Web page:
Big Fish: 'Get Low' Producer Reels in Robert Duvall and the Elusive Bill Murray

Big Fish: 'Get Low' Producer Reels in Robert Duvall and the Elusive Bill Murray


It took him the better part of a decade, but producer Dean Zanuck, whose charming new drama Get Low opens this Friday, finally got his men.
After working with original screenwriter Chris Provenzano (TV’s Mad Men) for three years and eventually recruiting first-time feature director Aaron Schneider to the project, Zanuck, 37, grandson of the legendary Hollywood mogul Darryl F., reached out to Academy Award winner Robert Duvall, his first choice to play ornery hermit Felix Bush. Then he pressed his luck.
“Almost as a lark, I called up Bill Murray’s lawyer,” Zanuck says. “I asked him, ‘How does one get into the Bill Murray business?’ The answer was simple – you don’t. You send him a one-page synopsis and you’ll never hear back from him.”
Zanuck sent the synopsis and forgot about it until three weeks later, when Murray left a message on his answering machine, requesting a script. So far, so good. But as Zanuck and Schneider are quick to acknowledge, many hurdles remained before the Oscar-nominated Lost in Translation star signed a contract.
Complicating matters was money. In an effort to entice possible backers, Zanuck and Schneider began working Murray’s name into the conversation – a risky maneuver, considering the actor’s reluctance to commit. They got the money – a sticking point for Duvall, who figured if the Zanuck family couldn’t raise $10 million for a movie, nobody could. But could they produce Murray?
“I slept by my phone for a month, hoping to hear from him,” says Schneider, 40, who directed the Oscar-winning 2003 short film Two Soldiers and ultimately sent Murray an impassioned letter.
The plea paid off. Murray agreed to star, but would he sign a contract? “Bill wasn’t being difficult, he’s just Bill,” Zanuck explains. “His lawyer told me he doesn’t like contracts because he’s superstitious. That’s how he operates. So we put that aside, and he said he’d meet us at the set.
“One of the reasons producers send cars to the airport to pick up the actors is because they like to have some idea about their movement – where they are, when they’re going to arrive, that kind of thing. But Bill just said he’d be there, and that was all we knew.”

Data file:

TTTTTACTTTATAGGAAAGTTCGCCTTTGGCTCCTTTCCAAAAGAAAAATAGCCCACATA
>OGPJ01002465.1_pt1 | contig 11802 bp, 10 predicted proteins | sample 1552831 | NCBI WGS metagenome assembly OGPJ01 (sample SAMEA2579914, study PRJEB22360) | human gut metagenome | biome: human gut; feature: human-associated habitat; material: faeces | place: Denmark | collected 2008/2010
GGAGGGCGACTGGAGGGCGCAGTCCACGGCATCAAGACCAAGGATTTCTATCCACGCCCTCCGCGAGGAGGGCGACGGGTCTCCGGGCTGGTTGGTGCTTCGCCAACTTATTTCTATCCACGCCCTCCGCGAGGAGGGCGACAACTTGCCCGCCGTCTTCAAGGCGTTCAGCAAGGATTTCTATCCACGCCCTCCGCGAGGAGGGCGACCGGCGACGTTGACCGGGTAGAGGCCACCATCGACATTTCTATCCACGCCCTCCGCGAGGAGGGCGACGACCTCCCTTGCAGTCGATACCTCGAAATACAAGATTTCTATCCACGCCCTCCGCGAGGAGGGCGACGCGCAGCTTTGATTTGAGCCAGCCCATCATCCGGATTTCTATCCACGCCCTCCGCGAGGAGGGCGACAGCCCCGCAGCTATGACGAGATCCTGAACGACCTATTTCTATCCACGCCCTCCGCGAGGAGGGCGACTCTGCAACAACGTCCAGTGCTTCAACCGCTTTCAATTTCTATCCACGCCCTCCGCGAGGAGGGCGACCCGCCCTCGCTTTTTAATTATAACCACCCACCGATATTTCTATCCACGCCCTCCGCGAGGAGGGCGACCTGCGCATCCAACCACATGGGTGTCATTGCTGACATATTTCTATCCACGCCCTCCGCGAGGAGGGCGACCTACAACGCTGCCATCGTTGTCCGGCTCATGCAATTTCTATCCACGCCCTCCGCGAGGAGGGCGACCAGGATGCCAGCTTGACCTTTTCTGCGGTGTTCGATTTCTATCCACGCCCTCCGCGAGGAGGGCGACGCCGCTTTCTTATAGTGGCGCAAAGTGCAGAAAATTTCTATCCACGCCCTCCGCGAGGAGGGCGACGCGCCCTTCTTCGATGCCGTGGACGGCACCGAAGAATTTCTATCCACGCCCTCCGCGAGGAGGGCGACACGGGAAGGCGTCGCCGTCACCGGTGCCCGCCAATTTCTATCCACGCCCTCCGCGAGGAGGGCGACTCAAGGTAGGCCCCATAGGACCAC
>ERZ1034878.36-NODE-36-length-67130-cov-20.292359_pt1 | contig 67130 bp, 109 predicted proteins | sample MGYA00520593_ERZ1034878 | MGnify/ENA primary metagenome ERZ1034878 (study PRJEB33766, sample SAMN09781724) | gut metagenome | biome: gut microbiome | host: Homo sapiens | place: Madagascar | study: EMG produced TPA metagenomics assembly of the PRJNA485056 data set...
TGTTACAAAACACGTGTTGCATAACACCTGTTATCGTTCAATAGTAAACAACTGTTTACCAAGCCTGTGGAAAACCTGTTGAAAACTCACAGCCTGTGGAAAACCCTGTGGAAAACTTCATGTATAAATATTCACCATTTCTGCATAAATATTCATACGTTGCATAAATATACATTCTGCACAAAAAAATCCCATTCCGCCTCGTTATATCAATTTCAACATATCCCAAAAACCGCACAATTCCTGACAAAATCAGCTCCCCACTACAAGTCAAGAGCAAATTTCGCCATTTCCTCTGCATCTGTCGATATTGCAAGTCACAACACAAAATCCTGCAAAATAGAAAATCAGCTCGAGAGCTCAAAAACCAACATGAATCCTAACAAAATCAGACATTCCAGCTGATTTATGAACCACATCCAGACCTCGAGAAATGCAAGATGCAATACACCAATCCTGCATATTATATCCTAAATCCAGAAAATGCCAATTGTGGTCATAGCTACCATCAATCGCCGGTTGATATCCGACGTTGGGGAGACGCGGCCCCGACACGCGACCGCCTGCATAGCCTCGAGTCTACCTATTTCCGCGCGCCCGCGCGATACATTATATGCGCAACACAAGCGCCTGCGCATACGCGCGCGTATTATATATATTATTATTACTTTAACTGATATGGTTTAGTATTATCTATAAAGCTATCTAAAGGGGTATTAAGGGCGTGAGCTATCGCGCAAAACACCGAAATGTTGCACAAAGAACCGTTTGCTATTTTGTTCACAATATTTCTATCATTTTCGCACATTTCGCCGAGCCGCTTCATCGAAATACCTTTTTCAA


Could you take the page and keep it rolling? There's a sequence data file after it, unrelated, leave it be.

Murray avoided signing a contract until three weeks after filming. But he arrived, after a series of cryptic text messages and uncertain word of his whereabouts, on the first day of shooting, ready to address a stunned cast preparing for wardrobe tests. “Was there an over-under on whether I’d show?” he asked.
In Low, Duvall brings his characteristic gravity and a gruff sense of humor to Bush, a backwoods recluse who decides to plan and preside over his own funeral. Feared by neighbors he keeps at a distance, Bush is rumored to be a killer, but cash-starved funeral director Frank Quinn, played by the always droll Murray, is more than happy to take his money.
Zanuck and Schneider stress that Murray was a consummate professional, thoroughly reliable once he arrived for the on-location shoot in Georgia. Duvall concurs.
“Bill added so many wonderful things,” says Duvall, 79, who makes his home in rural Virginia and appreciated the story’s authentic Southern feel, cultivated during rewrites by Alabamian co-author Charlie Mitchell. “You never know what’s going to come out of his mouth.
“He said this was a funnier movie than most comedies you see, because the humor arises naturally from the human drama – nobody had to go for it, it was already there. And he’s right. That’s one of the things that makes the movie so special.”

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